Beverley Jones's rolling pin attack on boyfriend

Beverley Jones Beverley Jones was enraged by a text message on her partner's phone

A woman who hit her partner in the face with a rolling pin after suspecting him of cheating has escaped a jail term.

Beverley Jones, from Swansea, told Michael Rees to close his eyes for a Christmas present and count to three before she struck him on the nose.

Mr Rees, who denied cheating, had to be treated in hospital for cuts and swelling after the attack.

Jones admitted assault causing actual bodily harm and was given a two-year community order at Swansea Crown Court.

Kevin Jones, prosecuting, said Jones suspected her partner of being unfaithful after finding a text message on his mobile phone.

"They rowed about the text message but made up and he asked her to go to bed.

Start Quote

This was an isolated aberration - I do not believe sending you to prison would be the correct sentence”

End Quote Judge Christopher Vosper

"He got undressed and went under the covers.

"Jones came upstairs turned off the light and said: 'I've got a Christmas present for you. Do you want it?'

"She asked him to close his eyes and count to three.

"On opening his eyes he saw her above him with her arm raised holding a rolling pin.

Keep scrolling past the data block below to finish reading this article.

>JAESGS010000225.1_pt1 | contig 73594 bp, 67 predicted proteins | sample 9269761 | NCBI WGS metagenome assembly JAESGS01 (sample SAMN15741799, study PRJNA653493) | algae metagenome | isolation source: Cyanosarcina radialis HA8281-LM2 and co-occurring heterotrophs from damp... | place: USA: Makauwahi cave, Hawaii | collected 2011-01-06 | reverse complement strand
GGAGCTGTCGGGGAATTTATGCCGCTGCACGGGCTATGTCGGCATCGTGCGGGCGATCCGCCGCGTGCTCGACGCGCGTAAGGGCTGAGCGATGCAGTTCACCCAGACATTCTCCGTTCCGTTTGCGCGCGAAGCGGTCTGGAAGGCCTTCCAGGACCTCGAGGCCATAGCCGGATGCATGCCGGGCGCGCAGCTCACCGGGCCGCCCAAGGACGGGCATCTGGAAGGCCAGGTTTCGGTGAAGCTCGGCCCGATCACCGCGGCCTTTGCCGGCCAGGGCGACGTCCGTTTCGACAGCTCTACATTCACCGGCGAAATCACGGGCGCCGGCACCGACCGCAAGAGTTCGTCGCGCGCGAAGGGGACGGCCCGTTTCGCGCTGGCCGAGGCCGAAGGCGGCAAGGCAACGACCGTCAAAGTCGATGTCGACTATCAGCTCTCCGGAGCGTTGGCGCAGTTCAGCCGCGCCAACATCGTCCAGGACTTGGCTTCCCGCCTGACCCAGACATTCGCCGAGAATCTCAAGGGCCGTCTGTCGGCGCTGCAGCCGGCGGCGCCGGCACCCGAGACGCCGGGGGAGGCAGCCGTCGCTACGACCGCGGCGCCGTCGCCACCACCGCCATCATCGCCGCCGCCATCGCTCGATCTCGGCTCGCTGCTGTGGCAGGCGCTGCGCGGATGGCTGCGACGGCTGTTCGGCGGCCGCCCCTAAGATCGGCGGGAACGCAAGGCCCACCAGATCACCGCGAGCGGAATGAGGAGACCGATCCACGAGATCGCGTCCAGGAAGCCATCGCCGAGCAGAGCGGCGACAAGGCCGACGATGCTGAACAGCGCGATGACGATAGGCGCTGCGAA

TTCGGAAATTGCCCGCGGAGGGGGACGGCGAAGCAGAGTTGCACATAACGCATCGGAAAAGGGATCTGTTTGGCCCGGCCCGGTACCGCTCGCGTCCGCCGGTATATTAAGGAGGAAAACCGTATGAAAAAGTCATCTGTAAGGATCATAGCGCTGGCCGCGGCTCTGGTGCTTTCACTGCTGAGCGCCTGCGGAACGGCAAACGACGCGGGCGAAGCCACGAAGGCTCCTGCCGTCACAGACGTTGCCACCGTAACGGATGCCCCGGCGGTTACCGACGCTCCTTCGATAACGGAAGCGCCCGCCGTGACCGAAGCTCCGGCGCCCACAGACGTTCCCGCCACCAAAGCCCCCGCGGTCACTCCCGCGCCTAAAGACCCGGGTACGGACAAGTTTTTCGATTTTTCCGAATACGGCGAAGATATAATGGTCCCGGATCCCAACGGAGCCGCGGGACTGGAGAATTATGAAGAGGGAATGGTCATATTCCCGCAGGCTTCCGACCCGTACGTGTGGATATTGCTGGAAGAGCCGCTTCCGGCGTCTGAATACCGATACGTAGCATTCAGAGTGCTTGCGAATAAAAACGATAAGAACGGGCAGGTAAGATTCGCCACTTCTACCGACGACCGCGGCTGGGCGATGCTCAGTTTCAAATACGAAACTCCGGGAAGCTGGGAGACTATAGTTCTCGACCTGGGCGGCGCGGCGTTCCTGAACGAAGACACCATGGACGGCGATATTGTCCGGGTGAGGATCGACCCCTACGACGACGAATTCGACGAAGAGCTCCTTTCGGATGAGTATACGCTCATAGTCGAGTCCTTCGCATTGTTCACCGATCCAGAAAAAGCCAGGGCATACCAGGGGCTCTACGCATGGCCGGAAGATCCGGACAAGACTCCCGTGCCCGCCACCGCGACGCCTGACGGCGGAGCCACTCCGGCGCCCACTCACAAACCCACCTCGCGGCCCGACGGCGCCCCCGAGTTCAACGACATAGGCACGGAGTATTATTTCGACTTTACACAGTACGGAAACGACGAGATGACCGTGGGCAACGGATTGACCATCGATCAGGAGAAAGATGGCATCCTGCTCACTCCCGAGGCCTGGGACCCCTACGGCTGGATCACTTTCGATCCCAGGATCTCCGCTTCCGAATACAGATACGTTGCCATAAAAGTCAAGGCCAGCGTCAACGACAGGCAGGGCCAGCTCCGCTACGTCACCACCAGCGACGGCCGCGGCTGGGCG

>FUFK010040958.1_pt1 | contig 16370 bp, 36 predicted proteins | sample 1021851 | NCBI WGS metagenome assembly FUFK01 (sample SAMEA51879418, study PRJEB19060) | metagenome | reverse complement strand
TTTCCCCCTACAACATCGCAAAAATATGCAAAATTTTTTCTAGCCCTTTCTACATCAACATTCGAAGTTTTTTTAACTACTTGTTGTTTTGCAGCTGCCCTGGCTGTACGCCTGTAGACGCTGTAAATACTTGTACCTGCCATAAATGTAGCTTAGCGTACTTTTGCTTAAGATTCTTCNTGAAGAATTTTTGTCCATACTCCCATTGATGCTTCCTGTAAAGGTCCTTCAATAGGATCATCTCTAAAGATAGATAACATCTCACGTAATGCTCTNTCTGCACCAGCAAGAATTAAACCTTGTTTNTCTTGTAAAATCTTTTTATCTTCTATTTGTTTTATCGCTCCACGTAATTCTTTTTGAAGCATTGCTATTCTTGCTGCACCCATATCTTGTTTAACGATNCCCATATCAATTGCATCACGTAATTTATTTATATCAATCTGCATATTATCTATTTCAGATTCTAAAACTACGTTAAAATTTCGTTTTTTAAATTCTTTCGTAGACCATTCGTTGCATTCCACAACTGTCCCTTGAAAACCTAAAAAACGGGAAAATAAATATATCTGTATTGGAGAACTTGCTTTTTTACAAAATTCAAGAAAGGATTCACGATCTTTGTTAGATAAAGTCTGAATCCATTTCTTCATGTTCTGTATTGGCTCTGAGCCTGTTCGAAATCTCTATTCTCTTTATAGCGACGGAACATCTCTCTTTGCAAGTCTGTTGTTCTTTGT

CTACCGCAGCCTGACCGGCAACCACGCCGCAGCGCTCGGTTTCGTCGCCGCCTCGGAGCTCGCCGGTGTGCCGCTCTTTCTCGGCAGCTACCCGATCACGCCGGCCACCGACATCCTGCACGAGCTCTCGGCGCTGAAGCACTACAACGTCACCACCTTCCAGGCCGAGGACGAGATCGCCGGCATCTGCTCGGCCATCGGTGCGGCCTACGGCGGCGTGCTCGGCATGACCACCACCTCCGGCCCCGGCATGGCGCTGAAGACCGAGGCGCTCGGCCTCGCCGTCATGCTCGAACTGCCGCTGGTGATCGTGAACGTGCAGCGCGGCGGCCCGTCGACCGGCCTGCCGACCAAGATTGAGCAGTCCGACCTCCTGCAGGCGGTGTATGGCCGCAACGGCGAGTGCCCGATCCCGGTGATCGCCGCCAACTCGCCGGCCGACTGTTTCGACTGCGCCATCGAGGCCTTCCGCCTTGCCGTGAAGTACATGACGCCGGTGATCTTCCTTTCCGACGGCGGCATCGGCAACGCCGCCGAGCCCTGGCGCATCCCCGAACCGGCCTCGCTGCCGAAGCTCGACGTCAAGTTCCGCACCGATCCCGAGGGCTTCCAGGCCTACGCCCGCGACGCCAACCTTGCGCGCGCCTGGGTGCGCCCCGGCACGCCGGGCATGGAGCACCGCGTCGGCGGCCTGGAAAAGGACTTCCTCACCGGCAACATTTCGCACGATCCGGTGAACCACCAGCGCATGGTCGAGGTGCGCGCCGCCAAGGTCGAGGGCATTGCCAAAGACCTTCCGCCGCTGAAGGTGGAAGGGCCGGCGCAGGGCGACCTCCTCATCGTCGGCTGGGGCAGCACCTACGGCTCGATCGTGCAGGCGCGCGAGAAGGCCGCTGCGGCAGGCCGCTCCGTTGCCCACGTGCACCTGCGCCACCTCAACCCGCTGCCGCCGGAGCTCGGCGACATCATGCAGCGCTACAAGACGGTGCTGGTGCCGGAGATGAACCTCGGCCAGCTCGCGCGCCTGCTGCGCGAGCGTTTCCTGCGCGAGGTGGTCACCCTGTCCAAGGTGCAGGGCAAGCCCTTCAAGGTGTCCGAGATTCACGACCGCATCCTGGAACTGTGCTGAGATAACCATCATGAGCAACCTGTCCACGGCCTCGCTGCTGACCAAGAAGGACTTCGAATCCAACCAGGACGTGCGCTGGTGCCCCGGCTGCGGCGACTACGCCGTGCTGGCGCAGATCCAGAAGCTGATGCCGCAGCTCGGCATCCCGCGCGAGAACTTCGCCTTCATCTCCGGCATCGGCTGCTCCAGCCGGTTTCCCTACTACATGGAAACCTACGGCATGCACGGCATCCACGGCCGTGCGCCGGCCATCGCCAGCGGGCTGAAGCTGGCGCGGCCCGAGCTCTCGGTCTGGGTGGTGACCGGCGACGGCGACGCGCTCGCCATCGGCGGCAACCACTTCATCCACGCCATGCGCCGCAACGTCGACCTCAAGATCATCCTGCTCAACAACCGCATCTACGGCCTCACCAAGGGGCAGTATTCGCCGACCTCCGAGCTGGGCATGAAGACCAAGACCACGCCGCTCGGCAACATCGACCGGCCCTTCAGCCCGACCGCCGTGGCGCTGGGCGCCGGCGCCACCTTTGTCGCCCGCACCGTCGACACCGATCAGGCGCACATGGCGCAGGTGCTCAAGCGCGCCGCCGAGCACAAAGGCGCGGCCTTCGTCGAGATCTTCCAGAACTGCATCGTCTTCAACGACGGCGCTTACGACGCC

"She struck him on the bridge of the nose and said: 'That's what you get for going for girls behind my back.'

"Infidelity was clearly at the front of her mind."

Problems

Mr Rees was taken to hospital with facial injuries including a cut and swelling to the bridge of his nose.

The prosecution said he had suffered flashbacks following the incident in December 2011.

The court heard the text message to Mr Rees had been innocently sent by the girlfriend of one of his workmates.

A statement from Mr Rees read to the court said: "I believed our relationship was going well.

"I cannot believe what happened. I didn't expect her to attack me."

The couple broke up following the incident and has had no contact since.

Jones admitted assault causing actual bodily harm and was given a two-year community order.

Judge Christopher Vosper said: "This was an isolated aberration - I do not believe sending you to prison would be the correct sentence.

"You need support and help to deal with your problems."

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